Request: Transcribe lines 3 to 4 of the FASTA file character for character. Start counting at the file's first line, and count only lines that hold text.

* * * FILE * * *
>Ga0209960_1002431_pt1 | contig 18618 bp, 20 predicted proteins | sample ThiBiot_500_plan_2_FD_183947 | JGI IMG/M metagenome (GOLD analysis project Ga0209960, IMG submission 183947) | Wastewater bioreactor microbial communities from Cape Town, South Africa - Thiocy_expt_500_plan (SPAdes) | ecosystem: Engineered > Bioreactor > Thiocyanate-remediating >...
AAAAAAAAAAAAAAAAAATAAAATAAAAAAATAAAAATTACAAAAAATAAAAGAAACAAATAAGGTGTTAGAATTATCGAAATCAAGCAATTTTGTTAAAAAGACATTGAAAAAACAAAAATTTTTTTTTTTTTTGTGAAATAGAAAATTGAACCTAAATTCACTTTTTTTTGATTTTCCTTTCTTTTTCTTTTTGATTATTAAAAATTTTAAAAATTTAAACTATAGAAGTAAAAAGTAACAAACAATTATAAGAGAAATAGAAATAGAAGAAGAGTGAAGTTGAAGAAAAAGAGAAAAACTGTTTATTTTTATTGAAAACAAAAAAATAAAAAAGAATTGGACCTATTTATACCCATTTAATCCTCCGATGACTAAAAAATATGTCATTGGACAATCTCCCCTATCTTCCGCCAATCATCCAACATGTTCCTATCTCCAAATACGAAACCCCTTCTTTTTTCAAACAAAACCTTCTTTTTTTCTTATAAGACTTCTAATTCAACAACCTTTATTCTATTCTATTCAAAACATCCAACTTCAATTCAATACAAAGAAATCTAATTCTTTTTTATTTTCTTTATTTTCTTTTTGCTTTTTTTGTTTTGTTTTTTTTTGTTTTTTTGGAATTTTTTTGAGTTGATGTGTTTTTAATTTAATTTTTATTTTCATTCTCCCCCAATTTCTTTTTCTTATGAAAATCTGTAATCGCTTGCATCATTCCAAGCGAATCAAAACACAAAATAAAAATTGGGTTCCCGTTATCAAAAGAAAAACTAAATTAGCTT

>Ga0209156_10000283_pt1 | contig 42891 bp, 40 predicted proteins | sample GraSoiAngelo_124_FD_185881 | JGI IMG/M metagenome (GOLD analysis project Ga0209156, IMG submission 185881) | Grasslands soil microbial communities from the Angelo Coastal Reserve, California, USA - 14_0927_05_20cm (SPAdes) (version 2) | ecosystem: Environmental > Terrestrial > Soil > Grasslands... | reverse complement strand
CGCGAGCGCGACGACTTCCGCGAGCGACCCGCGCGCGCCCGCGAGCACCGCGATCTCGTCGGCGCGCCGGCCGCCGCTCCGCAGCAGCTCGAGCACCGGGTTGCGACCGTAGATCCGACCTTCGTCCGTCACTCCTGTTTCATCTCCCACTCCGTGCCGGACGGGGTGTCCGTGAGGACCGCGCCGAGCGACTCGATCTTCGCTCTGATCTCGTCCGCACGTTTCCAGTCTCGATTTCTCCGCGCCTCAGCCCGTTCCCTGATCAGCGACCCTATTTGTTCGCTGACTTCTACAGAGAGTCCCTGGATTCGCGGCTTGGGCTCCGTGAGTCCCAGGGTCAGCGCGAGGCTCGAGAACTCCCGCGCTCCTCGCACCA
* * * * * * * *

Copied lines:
>Ga0209156_10000283_pt1 | contig 42891 bp, 40 predicted proteins | sample GraSoiAngelo_124_FD_185881 | JGI IMG/M metagenome (GOLD analysis project Ga0209156, IMG submission 185881) | Grasslands soil microbial communities from the Angelo Coastal Reserve, California, USA - 14_0927_05_20cm (SPAdes) (version 2) | ecosystem: Environmental > Terrestrial > Soil > Grasslands... | reverse complement strand
CGCGAGCGCGACGACTTCCGCGAGCGACCCGCGCGCGCCCGCGAGCACCGCGATCTCGTCGGCGCGCCGGCCGCCGCTCCGCAGCAGCTCGAGCACCGGGTTGCGACCGTAGATCCGACCTTCGTCCGTCACTCCTGTTTCATCTCCCACTCCGTGCCGGACGGGGTGTCCGTGAGGACCGCGCCGAGCGACTCGATCTTCGCTCTGATCTCGTCCGCACGTTTCCAGTCTCGATTTCTCCGCGCCTCAGCCCGTTCCCTGATCAGCGACCCTATTTGTTCGCTGACTTCTACAGAGAGTCCCTGGATTCGCGGCTTGGGCTCCGTGAGTCCCAGGGTCAGCGCGAGGCTCGAGAACTCCCGCGCTCCTCGCACCA